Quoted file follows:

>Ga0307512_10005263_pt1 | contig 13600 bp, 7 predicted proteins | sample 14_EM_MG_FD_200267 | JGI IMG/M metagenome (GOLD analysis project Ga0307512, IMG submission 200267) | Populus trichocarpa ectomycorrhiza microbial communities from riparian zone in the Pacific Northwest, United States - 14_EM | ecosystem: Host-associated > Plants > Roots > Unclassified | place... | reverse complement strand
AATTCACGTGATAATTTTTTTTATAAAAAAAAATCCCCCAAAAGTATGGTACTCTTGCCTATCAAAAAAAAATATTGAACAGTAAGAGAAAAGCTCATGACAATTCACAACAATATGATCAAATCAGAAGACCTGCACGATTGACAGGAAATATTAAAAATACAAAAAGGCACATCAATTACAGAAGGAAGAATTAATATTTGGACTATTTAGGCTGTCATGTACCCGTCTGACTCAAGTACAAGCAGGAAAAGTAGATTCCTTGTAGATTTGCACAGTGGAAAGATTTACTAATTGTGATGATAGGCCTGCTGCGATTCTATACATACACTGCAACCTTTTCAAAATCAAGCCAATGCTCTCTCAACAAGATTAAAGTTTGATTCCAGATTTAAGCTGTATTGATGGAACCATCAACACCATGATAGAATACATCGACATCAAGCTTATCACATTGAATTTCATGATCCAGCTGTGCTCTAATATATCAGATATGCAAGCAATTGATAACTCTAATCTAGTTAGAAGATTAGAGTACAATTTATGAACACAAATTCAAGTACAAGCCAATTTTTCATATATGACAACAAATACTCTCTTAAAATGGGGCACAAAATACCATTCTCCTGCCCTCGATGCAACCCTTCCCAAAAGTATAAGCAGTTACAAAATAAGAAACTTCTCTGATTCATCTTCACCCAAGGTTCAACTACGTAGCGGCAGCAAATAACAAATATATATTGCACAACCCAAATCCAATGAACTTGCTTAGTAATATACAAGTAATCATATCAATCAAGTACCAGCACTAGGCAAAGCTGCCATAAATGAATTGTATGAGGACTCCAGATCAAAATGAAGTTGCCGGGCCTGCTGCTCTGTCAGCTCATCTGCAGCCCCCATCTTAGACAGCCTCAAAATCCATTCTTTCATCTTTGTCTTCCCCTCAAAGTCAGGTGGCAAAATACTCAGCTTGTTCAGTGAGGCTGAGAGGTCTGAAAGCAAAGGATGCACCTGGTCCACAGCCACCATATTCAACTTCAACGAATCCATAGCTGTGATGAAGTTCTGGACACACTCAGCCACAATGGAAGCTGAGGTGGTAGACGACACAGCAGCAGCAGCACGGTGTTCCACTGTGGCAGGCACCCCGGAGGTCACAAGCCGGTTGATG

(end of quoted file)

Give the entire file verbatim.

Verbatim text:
>Ga0307512_10005263_pt1 | contig 13600 bp, 7 predicted proteins | sample 14_EM_MG_FD_200267 | JGI IMG/M metagenome (GOLD analysis project Ga0307512, IMG submission 200267) | Populus trichocarpa ectomycorrhiza microbial communities from riparian zone in the Pacific Northwest, United States - 14_EM | ecosystem: Host-associated > Plants > Roots > Unclassified | place... | reverse complement strand
AATTCACGTGATAATTTTTTTTATAAAAAAAAATCCCCCAAAAGTATGGTACTCTTGCCTATCAAAAAAAAATATTGAACAGTAAGAGAAAAGCTCATGACAATTCACAACAATATGATCAAATCAGAAGACCTGCACGATTGACAGGAAATATTAAAAATACAAAAAGGCACATCAATTACAGAAGGAAGAATTAATATTTGGACTATTTAGGCTGTCATGTACCCGTCTGACTCAAGTACAAGCAGGAAAAGTAGATTCCTTGTAGATTTGCACAGTGGAAAGATTTACTAATTGTGATGATAGGCCTGCTGCGATTCTATACATACACTGCAACCTTTTCAAAATCAAGCCAATGCTCTCTCAACAAGATTAAAGTTTGATTCCAGATTTAAGCTGTATTGATGGAACCATCAACACCATGATAGAATACATCGACATCAAGCTTATCACATTGAATTTCATGATCCAGCTGTGCTCTAATATATCAGATATGCAAGCAATTGATAACTCTAATCTAGTTAGAAGATTAGAGTACAATTTATGAACACAAATTCAAGTACAAGCCAATTTTTCATATATGACAACAAATACTCTCTTAAAATGGGGCACAAAATACCATTCTCCTGCCCTCGATGCAACCCTTCCCAAAAGTATAAGCAGTTACAAAATAAGAAACTTCTCTGATTCATCTTCACCCAAGGTTCAACTACGTAGCGGCAGCAAATAACAAATATATATTGCACAACCCAAATCCAATGAACTTGCTTAGTAATATACAAGTAATCATATCAATCAAGTACCAGCACTAGGCAAAGCTGCCATAAATGAATTGTATGAGGACTCCAGATCAAAATGAAGTTGCCGGGCCTGCTGCTCTGTCAGCTCATCTGCAGCCCCCATCTTAGACAGCCTCAAAATCCATTCTTTCATCTTTGTCTTCCCCTCAAAGTCAGGTGGCAAAATACTCAGCTTGTTCAGTGAGGCTGAGAGGTCTGAAAGCAAAGGATGCACCTGGTCCACAGCCACCATATTCAACTTCAACGAATCCATAGCTGTGATGAAGTTCTGGACACACTCAGCCACAATGGAAGCTGAGGTGGTAGACGACACAGCAGCAGCAGCACGGTGTTCCACTGTGGCAGGCACCCCGGAGGTCACAAGCCGGTTGATG